run plot for time span of current year, back to year that first represented the current set ( size ) of
    ocean buoys in place.
    plot is pacific ocean only
    plot is surface to max depth ( 700 M ? )
    plot is – 60 to 60 lat
    plot is – long to + long that your computer main memory can support.

    examine carefully for change in ocean thermal energy.

  77. Steven mosher says;

    1. Hansen’s model has a sensitivity of 2.7. This is not a set parameter but rather is an result of running the model with given forcings.
    2. Circa 2007 the models used by the IPCC ranged from 2.2 to 4.4
    3. The average of the models is ~3.2C

    —————————————————————————————————————
    That’s all good if we live in a model world, but we don’t.
    Nail your flag to the mast Steven, are you a believer?

  78. Bob Tisdale“How did I give it an “incorrect offset”, when I am only looking at the period of 2003 to 2011? The OHC data and model mean before 2003, and any trend contained in that OHC data is not relevant to the presentation of the trend in my Figure 1.”

    It’s entirely relevant when you criticize the Hansen 2005 predictions, which include a particular offset that is a fit to longer term data. You’ve changed that offset, meaning that you are no longer discussing the Hansen prediction, yet you mislabel your strawman (http://en.wikipedia.org/wiki/Straw_man) as Hansen’s.

    That’s an egregious distortion – and that’s why everyone is calling you on it.

  79. Bob Tisdale says: That gives me an idea for another follow-up post. Thanks, A physicist.

    You’re welcome, Bob! Please let me applaud the WUWT trend toward posting:

        (1) more data,
        (2) higher-quality data,
        (3) spanning more decades, and
        (4) subtracting known short-term trends
            (e.g., volcanoes, solar cycle, El Nino/La Nina), and
        (5) comparing with “classic” nonskeptical and skeptical predictions.
            (e.g., Hansen 1981, Lindzen 1989)

    This (for me) represents the collision of the strongest science with the strongest skepticism.

    Everyone wins from that.

  80. I don’t even know why you choose to debate with him. His language is that of a fanatic and is abusive … it does nothing to acknoweldge it.

    Regarding the data, the divergence is clear. The only point I might add is that 10 years isn’t really enough to say anything. I don’t know what might be an appropriate timescale (as per your question) but when looking backwards at century scale data, only anomalies of 30 years plus are usually discussed (eg. the cool period from 1945-1975) etc..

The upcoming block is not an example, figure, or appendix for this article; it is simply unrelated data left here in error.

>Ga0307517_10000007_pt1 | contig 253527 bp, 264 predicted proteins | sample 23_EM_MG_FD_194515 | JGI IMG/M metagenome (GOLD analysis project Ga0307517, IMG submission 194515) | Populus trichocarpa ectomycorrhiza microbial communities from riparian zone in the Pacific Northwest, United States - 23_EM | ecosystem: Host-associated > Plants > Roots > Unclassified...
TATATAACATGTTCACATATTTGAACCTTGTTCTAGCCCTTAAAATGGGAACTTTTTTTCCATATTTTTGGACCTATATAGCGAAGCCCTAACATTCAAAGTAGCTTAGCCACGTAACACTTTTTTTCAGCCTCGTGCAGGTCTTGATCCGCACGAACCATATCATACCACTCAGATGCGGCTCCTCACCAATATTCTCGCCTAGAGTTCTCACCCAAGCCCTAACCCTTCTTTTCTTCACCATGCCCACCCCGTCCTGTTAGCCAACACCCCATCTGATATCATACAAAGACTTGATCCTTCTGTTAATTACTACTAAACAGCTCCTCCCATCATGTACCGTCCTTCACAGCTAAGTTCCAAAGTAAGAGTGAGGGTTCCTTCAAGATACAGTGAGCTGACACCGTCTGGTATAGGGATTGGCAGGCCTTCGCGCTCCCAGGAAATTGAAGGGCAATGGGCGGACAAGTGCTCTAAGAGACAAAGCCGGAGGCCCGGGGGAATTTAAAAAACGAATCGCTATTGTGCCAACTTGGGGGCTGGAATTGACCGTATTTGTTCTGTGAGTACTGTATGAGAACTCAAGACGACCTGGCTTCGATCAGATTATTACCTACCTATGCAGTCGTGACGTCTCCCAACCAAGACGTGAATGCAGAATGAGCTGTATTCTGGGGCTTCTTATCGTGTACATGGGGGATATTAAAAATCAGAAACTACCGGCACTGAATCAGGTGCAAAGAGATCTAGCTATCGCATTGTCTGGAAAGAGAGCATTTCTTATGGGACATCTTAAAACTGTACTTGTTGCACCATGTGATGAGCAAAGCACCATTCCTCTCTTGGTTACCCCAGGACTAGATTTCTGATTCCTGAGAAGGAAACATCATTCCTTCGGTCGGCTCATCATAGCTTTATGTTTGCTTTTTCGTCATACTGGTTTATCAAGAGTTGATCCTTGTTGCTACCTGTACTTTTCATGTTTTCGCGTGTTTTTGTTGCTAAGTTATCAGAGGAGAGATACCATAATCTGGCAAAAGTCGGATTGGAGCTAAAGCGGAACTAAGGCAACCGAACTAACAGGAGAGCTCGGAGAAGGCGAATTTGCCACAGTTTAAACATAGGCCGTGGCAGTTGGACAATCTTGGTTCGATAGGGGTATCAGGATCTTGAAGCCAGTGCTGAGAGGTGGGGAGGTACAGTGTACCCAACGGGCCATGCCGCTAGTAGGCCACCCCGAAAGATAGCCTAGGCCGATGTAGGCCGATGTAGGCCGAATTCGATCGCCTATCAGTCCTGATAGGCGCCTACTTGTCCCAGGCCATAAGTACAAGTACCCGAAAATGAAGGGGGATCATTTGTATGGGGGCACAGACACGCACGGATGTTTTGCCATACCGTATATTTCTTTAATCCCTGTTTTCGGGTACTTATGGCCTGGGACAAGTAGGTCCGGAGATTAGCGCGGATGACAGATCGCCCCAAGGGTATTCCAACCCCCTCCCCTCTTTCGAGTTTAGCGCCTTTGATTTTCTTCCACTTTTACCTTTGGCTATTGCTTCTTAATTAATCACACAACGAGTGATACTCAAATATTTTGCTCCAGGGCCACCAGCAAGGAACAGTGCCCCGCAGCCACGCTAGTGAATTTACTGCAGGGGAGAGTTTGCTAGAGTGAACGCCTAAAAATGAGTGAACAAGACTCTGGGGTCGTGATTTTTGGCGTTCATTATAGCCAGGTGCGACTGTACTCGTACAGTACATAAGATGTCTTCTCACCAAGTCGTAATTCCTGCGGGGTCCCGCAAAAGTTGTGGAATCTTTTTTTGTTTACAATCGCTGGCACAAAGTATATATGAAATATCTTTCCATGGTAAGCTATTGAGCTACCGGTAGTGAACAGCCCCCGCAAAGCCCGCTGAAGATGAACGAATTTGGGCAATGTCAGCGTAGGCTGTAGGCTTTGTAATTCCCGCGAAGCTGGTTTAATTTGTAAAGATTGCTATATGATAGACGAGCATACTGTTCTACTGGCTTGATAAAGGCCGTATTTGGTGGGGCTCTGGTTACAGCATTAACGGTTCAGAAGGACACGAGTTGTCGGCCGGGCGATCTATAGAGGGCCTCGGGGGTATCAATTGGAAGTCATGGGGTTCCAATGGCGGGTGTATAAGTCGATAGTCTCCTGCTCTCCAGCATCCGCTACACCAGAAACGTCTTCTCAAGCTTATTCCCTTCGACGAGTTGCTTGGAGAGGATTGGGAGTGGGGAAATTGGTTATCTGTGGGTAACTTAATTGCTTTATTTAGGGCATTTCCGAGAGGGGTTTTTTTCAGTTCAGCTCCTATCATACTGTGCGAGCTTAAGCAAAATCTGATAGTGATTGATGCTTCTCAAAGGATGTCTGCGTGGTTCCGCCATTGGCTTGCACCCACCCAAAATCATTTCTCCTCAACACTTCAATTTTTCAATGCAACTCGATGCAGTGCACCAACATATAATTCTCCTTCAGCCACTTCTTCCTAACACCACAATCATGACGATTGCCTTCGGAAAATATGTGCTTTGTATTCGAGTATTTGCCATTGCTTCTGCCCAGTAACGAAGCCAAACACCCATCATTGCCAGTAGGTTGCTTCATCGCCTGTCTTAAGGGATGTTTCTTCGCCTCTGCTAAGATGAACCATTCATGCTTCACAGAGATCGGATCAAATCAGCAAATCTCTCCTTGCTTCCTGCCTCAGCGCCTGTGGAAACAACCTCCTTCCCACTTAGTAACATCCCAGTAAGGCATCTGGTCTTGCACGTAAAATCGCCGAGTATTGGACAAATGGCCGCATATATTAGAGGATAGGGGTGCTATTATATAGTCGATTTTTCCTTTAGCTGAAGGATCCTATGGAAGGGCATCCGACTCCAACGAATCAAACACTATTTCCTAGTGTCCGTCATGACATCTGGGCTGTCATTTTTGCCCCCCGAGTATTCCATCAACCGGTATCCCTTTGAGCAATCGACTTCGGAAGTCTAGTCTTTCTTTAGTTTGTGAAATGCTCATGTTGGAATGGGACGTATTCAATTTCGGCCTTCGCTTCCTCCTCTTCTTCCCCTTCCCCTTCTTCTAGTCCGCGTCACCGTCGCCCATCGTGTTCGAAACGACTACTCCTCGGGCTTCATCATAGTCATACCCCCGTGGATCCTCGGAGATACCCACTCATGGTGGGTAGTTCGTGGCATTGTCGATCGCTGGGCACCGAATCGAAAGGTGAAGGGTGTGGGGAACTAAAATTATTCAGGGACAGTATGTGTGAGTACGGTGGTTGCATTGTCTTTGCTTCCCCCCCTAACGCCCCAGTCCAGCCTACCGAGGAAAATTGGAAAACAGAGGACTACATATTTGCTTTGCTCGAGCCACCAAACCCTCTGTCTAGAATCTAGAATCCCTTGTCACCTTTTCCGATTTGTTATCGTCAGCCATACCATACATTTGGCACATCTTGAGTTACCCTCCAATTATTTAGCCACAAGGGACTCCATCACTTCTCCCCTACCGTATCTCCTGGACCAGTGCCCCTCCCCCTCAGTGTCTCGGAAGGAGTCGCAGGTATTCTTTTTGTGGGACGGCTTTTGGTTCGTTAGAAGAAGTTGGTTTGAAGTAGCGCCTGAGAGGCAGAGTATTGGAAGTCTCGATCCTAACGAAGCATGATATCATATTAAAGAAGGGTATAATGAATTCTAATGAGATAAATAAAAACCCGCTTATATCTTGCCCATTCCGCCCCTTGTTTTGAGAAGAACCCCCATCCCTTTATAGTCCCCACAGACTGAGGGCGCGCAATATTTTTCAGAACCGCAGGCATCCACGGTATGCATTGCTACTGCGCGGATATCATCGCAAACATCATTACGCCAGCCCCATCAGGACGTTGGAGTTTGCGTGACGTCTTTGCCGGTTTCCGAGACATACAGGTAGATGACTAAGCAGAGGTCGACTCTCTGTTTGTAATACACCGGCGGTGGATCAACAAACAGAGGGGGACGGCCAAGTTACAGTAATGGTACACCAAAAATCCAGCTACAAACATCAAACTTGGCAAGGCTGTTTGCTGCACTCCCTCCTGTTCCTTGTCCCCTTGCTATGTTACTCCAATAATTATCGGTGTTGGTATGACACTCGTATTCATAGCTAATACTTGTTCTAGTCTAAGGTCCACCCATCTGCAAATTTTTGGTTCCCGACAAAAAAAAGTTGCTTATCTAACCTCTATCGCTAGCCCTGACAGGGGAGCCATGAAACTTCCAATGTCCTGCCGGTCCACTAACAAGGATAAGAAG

81. Nick Stokes says:
    January 28, 2012 at 2:30 pm
    “I zeroed the data for my graph in 2003, which is the end year of the Hansen et al (2005) graph, to show how poorly the model projection matched the data during the ARGO-era, from 2003 to present.”

    I think this quote captures it. The issue is simple. You say you are showing “how poorly the model projection matched the data during the ARGO-era”. But what you’ve plotted isn’t the model projection. You’ve altered it.

    ………………………………………………………………………………………………………………………

    Nick you seem unwilling to cast a critical eye over the Hansen paper. The question seems to be whether a decade of OHC data can really give us a complete insight into what is causing the recent warming. That was essentially Hansen’s claim in this paper. Teh 1993-2003 data was doing a nice job of re-inforcing the claims being made with climate models. The slower rate of increase in the ARGO period is undermining that. You can raise doubt’s about the ARGO data or call for a greater role for aerosols or come up with whatever explanation you want for the present situation but the fact remains that the happy coincidence that occurred in that decade appears to be unraveling.

    The greatest weakness in Bob’s argument seems to be .the same weakness in Hansen’s. A decade of data is only ever going to confirm our own prejudices or give us insight into a small part of the problem. At least Bob is man enough to admit to this.